This year, hip-hop checked off all the boxes in the songs department. If you needed some club vibes for your socially distanced house party? Cardi B and Megan Thee Stallion were front and center with “WAP.” Seeking socially conscious activism to reflect the times? Lil Baby’s “The Bigger Picture” remedied your heartaches.
Versatility and adaptation were the ingredients needed to weather a tumultuous 2020. Whatever you needed to capture your moment, these records below were the gold standard. Check out the best rap songs of 2020 below.
20. Nas feat. Big Sean & Don Toliver, “Replace Me”
Three generations of rappers — Nas, Big Sean and Don Toliver — band together on the sparkling synth and hi-hat-driven standout from Nas’ King’s Disease album. They teach a crucial lesson to any woman who tries to replace them, but the MCs ultimately learn how much they’d feel incomplete without the Nina Mosely to their Darius Lovehall. – HERAN MAMO
19. Mulatto feat. Gucci Mane, “Muwop”
In 2019, Mulatto graduated to stardom when she entered the chat with her titillating single “Bitch From Da Souf.” The following year, she became a rap dynamo when she partnered up with the Godfather of ATL, Gucci Mane, for “Muwop.” Reimagining Gucci’s 2006 hit “Freaky Gurl,” Big Latto is a drama-setter who passes the freak-a-leek test with flying colors. Her raunchiness not only receives a high-five from Guwop, but solidifies her place as one of hip-hop’s rising prospects of 2020. – CARL LAMARRE
18. Benny the Butcher feat. Conway the Machine & Westside Gunn, “War Paint”
Individually, all components of the three-headed monster that make up the Buffalo-born group Griselda had a big year. And when the trio gets together — as they frequently do on one another’s albums — it’s often can’t-miss entertainment. On “War Paint,” Benny and Conway trade punches on powerhouse verses that brim with well-earned confidence (“I’m at the Roc Nation party smelling like chronic smoke/Hov said, ‘You that boy,’ I get acknowledged by the GOAT,” Conway raps), while Westside Gunn ties the Hit-Boy-produced gem together with a pace-shifting hook. It’s a feat in and of itself that they manage to keep it all sounding so fresh amid the torrid recording pace. – JOSH GLICKSMAN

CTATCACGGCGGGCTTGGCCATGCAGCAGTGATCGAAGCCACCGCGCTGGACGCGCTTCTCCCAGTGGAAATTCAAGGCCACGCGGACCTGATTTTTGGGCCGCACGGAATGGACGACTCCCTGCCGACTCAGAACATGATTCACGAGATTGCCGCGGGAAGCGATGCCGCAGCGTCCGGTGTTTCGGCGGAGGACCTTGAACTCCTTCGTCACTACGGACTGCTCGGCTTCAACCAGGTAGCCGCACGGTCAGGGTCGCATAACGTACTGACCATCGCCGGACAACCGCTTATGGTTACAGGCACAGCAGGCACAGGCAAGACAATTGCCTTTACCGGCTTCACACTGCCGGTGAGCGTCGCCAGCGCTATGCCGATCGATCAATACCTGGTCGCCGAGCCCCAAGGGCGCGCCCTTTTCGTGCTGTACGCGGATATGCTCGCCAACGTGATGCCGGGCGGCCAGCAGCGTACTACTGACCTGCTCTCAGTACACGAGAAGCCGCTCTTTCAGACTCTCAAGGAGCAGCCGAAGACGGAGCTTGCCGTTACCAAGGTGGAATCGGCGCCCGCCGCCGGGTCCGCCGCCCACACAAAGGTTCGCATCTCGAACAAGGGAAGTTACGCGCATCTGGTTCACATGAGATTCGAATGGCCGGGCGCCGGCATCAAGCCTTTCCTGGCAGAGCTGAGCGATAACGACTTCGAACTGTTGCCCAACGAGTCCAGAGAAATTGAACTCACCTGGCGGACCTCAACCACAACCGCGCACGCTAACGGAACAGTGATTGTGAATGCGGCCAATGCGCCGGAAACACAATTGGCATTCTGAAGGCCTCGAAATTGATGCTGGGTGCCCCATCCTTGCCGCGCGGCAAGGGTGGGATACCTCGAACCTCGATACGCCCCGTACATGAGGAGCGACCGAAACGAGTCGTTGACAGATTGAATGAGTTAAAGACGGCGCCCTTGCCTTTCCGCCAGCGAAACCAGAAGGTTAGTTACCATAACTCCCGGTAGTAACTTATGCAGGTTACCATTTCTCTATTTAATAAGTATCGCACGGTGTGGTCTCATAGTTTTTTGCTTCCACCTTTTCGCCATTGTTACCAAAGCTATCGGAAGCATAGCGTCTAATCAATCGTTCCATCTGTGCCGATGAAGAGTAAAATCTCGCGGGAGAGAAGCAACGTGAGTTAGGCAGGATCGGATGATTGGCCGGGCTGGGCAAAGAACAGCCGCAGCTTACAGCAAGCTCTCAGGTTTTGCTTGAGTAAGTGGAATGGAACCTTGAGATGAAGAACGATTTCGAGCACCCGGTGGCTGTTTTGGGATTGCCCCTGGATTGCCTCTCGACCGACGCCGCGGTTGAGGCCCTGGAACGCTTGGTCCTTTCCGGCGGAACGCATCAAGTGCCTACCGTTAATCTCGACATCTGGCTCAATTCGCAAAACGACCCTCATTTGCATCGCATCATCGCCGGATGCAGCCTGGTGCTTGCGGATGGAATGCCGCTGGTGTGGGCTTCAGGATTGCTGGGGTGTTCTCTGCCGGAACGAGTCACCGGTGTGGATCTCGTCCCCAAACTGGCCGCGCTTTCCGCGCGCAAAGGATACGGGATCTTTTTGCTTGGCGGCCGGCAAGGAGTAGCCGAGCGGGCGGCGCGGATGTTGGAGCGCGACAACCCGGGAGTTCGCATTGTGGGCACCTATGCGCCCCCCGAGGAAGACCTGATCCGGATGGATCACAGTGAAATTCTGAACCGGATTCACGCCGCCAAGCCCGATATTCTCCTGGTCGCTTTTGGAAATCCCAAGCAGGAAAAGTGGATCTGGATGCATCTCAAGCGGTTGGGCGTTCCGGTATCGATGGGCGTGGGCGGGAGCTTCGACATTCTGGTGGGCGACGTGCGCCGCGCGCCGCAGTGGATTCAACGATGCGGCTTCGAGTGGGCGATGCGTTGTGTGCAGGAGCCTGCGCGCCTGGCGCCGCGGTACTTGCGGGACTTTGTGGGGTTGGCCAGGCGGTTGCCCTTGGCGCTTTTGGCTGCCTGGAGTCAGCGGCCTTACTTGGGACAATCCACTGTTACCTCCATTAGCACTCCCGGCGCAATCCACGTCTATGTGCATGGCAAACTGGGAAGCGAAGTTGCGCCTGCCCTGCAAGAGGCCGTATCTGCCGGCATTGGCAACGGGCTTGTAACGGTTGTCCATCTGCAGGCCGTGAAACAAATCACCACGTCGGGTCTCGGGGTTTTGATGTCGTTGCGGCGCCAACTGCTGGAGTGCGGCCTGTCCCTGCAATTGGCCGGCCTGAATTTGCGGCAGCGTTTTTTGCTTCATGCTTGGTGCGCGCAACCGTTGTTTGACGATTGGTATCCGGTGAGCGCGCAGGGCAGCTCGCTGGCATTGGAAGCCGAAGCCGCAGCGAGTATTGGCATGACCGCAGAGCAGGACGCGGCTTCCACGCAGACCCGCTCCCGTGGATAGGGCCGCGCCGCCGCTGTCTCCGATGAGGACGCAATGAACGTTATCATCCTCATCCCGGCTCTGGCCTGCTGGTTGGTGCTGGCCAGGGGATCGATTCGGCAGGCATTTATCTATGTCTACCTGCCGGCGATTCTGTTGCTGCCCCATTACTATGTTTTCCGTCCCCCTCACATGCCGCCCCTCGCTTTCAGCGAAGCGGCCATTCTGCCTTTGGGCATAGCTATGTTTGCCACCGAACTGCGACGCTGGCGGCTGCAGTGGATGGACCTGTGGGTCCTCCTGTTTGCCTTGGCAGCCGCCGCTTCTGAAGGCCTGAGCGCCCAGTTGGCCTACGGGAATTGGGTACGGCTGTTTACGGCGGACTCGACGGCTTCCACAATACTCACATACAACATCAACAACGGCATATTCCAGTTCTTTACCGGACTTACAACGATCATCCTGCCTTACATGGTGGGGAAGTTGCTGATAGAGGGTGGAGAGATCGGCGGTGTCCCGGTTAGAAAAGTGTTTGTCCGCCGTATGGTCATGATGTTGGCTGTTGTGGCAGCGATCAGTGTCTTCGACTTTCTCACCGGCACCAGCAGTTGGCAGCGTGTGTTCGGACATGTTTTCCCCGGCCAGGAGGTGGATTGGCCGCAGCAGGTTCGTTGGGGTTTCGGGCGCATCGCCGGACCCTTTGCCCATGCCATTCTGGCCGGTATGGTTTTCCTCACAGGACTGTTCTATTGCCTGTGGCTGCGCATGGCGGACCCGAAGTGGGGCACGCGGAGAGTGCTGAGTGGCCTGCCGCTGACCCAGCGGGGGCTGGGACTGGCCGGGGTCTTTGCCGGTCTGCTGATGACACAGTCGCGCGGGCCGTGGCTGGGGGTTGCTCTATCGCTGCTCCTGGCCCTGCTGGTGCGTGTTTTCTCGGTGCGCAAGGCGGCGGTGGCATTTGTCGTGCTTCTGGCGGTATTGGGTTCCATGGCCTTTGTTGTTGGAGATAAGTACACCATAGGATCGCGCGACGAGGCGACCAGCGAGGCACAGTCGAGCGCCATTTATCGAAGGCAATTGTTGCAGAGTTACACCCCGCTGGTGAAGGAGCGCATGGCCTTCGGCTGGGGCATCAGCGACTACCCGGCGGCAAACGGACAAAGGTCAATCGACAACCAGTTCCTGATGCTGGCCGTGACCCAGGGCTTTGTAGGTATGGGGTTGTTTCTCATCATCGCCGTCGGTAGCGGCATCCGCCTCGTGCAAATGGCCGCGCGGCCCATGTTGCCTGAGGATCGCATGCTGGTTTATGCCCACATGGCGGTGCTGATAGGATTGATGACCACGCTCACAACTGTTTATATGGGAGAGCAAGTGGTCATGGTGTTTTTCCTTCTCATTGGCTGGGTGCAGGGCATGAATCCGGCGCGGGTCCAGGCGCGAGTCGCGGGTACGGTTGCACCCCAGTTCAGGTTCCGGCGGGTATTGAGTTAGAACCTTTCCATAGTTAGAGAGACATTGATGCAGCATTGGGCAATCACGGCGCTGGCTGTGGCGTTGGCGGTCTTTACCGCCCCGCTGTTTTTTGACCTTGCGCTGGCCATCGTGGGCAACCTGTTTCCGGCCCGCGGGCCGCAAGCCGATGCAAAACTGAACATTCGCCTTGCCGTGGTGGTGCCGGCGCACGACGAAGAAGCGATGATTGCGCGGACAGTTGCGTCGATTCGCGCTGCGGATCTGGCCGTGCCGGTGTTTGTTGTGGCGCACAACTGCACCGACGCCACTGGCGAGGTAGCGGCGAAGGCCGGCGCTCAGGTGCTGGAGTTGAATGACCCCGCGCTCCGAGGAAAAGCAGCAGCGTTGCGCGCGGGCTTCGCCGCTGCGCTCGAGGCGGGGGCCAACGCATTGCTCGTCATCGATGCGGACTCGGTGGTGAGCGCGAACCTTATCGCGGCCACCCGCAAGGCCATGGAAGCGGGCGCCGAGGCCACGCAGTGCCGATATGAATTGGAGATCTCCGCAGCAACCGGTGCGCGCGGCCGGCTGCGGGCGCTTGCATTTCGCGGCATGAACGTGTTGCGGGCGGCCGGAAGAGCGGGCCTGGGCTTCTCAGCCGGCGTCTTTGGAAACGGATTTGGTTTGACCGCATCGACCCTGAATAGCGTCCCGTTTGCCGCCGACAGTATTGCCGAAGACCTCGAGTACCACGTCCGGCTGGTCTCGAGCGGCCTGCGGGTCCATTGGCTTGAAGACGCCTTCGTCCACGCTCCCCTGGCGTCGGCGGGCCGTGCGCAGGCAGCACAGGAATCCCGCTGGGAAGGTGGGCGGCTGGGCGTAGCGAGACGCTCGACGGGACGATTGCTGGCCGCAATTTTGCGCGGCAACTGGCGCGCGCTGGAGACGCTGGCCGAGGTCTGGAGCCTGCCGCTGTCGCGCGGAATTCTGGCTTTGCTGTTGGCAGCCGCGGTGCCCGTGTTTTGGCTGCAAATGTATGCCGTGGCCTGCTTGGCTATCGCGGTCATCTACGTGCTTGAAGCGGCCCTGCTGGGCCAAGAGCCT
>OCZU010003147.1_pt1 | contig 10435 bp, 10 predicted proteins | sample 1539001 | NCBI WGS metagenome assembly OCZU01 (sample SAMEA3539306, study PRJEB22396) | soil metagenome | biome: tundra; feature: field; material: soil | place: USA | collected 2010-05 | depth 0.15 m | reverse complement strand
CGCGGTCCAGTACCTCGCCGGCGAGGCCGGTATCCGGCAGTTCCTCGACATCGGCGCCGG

17. Lil Uzi Vert, “That Way”
Uzi was crazy for this one: previewing the most anticipated hip-hop release with a flip of Backstreet Boys’ “I Want It That Way,” and having both the conviction and pop smarts to pull it off? “That Way” reminded us that there were few things off-limits in Lil Uzi Vert’s musical universe, as he somehow turned an undying boy band smash into a melodic rap anthem that’s hard not to hum along to. – JASON LIPSHUTZ
16. Lil Baby, “Emotionally Scarred”
Part of the reason Lil Baby became so dominant in 2020 was because he could do it all: there was the calls for social justice on “The Bigger Picture,” the reveling in luxury on the 42 Dugg team-up “We Paid,” and then there was “Emotionally Scarred,” a deep dive into his pre-fame hardships told with stark descriptions and a range of emotion. As one of the standouts on February’s My Turn, the track showcased what Lil Baby would be capable of throughout the rest of the year. – J.L.
15. City Girls feat. Doja Cat, “P—y Talk”
City Girls proved why “P—y Talk” was the most expensive and challenging conversation for any male prospect when encountering a woman in 2020: If your bank account wasn’t fluent in designer bags, then you were better off tempering your expectations. On the snapping single, JT and Yung Miami dish out a masterclass on what you need to ace the program — and even Doja Cat takes a break from her popish escapades to serve as a guest lecturer on the spicy anthem. – C.L.
14. Freddie Gibbs & Rick Ross, “Scottie Beam”
Don’t let the easygoing, piano-driven production from The Alchemist fool you — there’s little that’s lighthearted about these bars. “The revolution is the genocide,” opens Gibbs bluntly, a sentiment that he repeats three more times over the course of his verse. And for his part, Rozay — who feels tailor-made for the beat — offers a poignant tribute to the late Kobe and Gigi Bryant while reflecting on his own mortality. Both rap vets toss in a few lines of lust, but the track shines brightest at its most introspective. – J.G.
13. Noname, “Song 33”